For a year now, Ripple Labs has been fighting a securities fraud case with the Securities and Exchange Commission (SEC). But the company remains confident in its ability to see things through.
In November, Brad Garlinghouse, the company's chief executive, expressed optimism that a resolution is coming soon.
The Storm is Almost Over
Speaking to CNBC, Garlinghouse explained that a slow-moving judicial process has so far stifled progress with the SEC case. However, the company is confident that it will move on from this debacle sooner rather than later.
The CEO explained that the judge has already been asking good questions, showing that he understands the case's broader implications. So, if all goes well, the case should be done by 2022.
The SEC case against Ripple is an all-encompassing one. Last December, the regulatory agency accused the blockchain firm of selling unregistered securities in the form of XRP tokens - an act it claims has been going on since 2013.
The agency also roped Garlinghouse and other Ripple executives into the case. By selling XRP tokens several times, these men allegedly breached federal securities laws.
Over the past year, Ripple Labs has had a series of back and forth exchanges with the agency, levering some pretty wild allegations against the agency. The company's stance remains the same: XRP is not a security and is therefore not bound by securities laws.
Work Done Despite the SEC's Ire
Despite the interesting lawsuit, Ripple Labs has managed to notch up some wins this year. In March, the company embarked on a massive expansion process into the Asia-Pacific region.
Speaking with Reuters at the time, Garlinghouse confirmed that the SEC case didn't affect the expansion process.
"It (the lawsuit) has hindered activity in the United States, but it has not really impacted what's going on for us in Asia Pacific," he said.
Garinghouse also pointed out that Ripple's standing with regulators in the region had been widely responsible for the lack of blowback as it looks to expand there. Clarity in those markets helped Ripple stay on the good side of the law and has proven beneficial thus far.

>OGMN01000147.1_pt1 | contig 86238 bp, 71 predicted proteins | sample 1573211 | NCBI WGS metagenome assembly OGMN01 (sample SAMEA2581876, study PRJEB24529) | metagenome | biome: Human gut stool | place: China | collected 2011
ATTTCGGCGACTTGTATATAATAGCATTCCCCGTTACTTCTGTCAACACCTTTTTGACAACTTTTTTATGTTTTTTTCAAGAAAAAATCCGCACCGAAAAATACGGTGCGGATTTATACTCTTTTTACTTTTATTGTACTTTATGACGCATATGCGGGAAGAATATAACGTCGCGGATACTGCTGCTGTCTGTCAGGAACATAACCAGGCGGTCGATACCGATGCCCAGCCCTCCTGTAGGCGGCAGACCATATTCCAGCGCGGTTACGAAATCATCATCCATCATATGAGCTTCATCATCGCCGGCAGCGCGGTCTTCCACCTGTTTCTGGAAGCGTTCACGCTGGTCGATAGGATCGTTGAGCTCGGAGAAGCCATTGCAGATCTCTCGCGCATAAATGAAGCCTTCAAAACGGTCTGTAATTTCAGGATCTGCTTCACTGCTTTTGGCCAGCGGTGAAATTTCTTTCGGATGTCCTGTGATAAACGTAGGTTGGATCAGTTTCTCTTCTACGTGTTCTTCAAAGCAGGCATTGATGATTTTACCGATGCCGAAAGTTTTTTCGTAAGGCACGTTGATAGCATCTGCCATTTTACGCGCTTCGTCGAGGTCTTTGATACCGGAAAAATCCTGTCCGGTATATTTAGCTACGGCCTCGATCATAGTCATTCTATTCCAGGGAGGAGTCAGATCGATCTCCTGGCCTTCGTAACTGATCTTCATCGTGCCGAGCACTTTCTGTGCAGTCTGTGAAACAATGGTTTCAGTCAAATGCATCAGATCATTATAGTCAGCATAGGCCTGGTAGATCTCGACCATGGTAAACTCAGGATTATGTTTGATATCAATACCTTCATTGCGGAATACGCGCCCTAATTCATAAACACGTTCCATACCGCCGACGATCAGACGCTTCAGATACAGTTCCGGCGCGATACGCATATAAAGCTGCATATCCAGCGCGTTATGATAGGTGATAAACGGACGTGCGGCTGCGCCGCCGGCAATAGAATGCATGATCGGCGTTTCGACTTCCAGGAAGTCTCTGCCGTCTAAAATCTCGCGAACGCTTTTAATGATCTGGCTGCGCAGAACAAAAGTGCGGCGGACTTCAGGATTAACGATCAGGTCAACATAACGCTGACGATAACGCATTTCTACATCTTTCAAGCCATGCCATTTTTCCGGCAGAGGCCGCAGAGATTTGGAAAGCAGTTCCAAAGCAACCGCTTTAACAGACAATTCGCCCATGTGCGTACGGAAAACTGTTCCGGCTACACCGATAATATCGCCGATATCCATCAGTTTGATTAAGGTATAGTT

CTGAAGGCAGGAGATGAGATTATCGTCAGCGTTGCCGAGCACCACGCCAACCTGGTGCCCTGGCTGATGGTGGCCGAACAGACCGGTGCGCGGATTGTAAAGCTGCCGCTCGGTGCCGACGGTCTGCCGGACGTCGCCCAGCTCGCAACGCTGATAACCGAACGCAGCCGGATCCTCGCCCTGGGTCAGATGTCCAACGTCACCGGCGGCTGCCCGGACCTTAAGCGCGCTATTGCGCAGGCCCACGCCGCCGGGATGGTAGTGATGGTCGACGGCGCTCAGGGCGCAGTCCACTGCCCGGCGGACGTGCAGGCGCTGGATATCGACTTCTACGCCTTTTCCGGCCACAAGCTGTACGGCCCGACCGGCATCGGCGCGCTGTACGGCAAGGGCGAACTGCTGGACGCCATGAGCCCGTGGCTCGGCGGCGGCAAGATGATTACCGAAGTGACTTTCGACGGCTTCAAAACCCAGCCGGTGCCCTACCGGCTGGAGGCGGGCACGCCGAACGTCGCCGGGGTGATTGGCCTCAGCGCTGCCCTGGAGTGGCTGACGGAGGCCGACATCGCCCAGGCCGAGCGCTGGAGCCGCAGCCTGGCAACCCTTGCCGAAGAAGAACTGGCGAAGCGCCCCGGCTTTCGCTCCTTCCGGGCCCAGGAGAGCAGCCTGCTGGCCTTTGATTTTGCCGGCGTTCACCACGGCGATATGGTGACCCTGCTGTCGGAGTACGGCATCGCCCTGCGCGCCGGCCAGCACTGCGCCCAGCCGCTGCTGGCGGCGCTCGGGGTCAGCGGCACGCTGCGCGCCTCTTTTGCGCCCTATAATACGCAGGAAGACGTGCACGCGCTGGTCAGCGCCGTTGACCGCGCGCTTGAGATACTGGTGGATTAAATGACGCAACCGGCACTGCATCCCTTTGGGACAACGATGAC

For now, Ripple has joined a venture with several other Japanese companies, including the country's SHI Holdings conglomerate.
The partnership, which forms SHI Ripple, is expected to lay the groundwork for a Ripple-based payment corridor that will better connect Asia with the rest of the world.
Rocking Wall Street Next
Ripple executives also appear to be making plans for the end of the SEC case. Months back, Yoshikata Kita, chief executive of the SBI Group, said in an earnings call that Ripple is looking towards a public stock listing as soon as it can settle the legal troubles.
Kitao confirmed that Garlinghouse and Ripple's executive chairman, Chris Larsen, are actively looking towards an initial public offering (IPO), which could come as early as 2022. He's been using the company to clarify how strong some of SBI's investments are. The company is the single largest outside shareholder in Ripple, and an IPO for the latter will definitely benefit SBI's bottom line.
Garlinghouse himself has been big on IPOs. In a 2020 World Economic Forum panel, the CEO reportedly pointed out that IPOs in the crypto space will be rampant in the coming year.
"In the next 12 months, you'll see IPOs in the crypto/blockchain space. We're not going to be the first, and we're not going to be the last, but I expect us to be on the leading side. It's a natural evolution for our company," he said in part.
Since Garlinghouse made this statement, Coinbase, the largest exchange in North America, has gone public. Several other exchanges - including Binance, Kraken, and the Gemini Exchange - have also flirted with public offerings. In addition, several companies in the mining space have signed deals with special purpose acquisition companies (SPACs) to go public.
Ripple Labs is easily one of the most valuable blockchain companies in the United States. A public offering from the company might not capture the imagination like Coinbase, but it will be a big one.